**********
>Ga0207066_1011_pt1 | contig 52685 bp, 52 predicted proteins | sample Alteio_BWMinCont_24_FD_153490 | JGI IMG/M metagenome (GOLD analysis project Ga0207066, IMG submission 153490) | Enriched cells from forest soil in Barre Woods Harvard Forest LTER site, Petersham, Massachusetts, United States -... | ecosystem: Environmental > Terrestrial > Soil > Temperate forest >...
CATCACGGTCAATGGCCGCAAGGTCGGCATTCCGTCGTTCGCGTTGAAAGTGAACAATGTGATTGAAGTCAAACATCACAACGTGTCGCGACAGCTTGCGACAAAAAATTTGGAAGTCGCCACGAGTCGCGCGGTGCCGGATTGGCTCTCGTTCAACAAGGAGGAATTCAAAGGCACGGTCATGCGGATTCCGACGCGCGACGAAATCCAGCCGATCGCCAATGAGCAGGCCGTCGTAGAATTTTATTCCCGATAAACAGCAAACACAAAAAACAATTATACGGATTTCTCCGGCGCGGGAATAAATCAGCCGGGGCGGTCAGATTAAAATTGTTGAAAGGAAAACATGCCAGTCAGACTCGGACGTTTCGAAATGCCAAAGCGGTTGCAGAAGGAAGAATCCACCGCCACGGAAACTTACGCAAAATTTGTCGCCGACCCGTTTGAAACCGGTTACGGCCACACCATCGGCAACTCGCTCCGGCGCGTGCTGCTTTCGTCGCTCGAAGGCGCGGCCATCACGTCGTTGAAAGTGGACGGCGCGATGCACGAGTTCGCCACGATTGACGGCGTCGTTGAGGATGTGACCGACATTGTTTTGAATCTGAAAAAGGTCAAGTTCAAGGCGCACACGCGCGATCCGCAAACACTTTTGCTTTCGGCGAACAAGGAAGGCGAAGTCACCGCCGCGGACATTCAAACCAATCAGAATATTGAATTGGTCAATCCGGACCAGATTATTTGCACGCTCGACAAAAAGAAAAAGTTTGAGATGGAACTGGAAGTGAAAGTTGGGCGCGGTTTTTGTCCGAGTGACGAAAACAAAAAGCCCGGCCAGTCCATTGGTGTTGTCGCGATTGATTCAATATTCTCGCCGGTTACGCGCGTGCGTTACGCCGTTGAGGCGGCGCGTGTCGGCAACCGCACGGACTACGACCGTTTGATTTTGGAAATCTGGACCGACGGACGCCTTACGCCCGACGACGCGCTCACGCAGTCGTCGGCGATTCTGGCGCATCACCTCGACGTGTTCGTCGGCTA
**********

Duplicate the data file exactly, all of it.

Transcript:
>Ga0207066_1011_pt1 | contig 52685 bp, 52 predicted proteins | sample Alteio_BWMinCont_24_FD_153490 | JGI IMG/M metagenome (GOLD analysis project Ga0207066, IMG submission 153490) | Enriched cells from forest soil in Barre Woods Harvard Forest LTER site, Petersham, Massachusetts, United States -... | ecosystem: Environmental > Terrestrial > Soil > Temperate forest >...
CATCACGGTCAATGGCCGCAAGGTCGGCATTCCGTCGTTCGCGTTGAAAGTGAACAATGTGATTGAAGTCAAACATCACAACGTGTCGCGACAGCTTGCGACAAAAAATTTGGAAGTCGCCACGAGTCGCGCGGTGCCGGATTGGCTCTCGTTCAACAAGGAGGAATTCAAAGGCACGGTCATGCGGATTCCGACGCGCGACGAAATCCAGCCGATCGCCAATGAGCAGGCCGTCGTAGAATTTTATTCCCGATAAACAGCAAACACAAAAAACAATTATACGGATTTCTCCGGCGCGGGAATAAATCAGCCGGGGCGGTCAGATTAAAATTGTTGAAAGGAAAACATGCCAGTCAGACTCGGACGTTTCGAAATGCCAAAGCGGTTGCAGAAGGAAGAATCCACCGCCACGGAAACTTACGCAAAATTTGTCGCCGACCCGTTTGAAACCGGTTACGGCCACACCATCGGCAACTCGCTCCGGCGCGTGCTGCTTTCGTCGCTCGAAGGCGCGGCCATCACGTCGTTGAAAGTGGACGGCGCGATGCACGAGTTCGCCACGATTGACGGCGTCGTTGAGGATGTGACCGACATTGTTTTGAATCTGAAAAAGGTCAAGTTCAAGGCGCACACGCGCGATCCGCAAACACTTTTGCTTTCGGCGAACAAGGAAGGCGAAGTCACCGCCGCGGACATTCAAACCAATCAGAATATTGAATTGGTCAATCCGGACCAGATTATTTGCACGCTCGACAAAAAGAAAAAGTTTGAGATGGAACTGGAAGTGAAAGTTGGGCGCGGTTTTTGTCCGAGTGACGAAAACAAAAAGCCCGGCCAGTCCATTGGTGTTGTCGCGATTGATTCAATATTCTCGCCGGTTACGCGCGTGCGTTACGCCGTTGAGGCGGCGCGTGTCGGCAACCGCACGGACTACGACCGTTTGATTTTGGAAATCTGGACCGACGGACGCCTTACGCCCGACGACGCGCTCACGCAGTCGTCGGCGATTCTGGCGCATCACCTCGACGTGTTCGTCGGCTA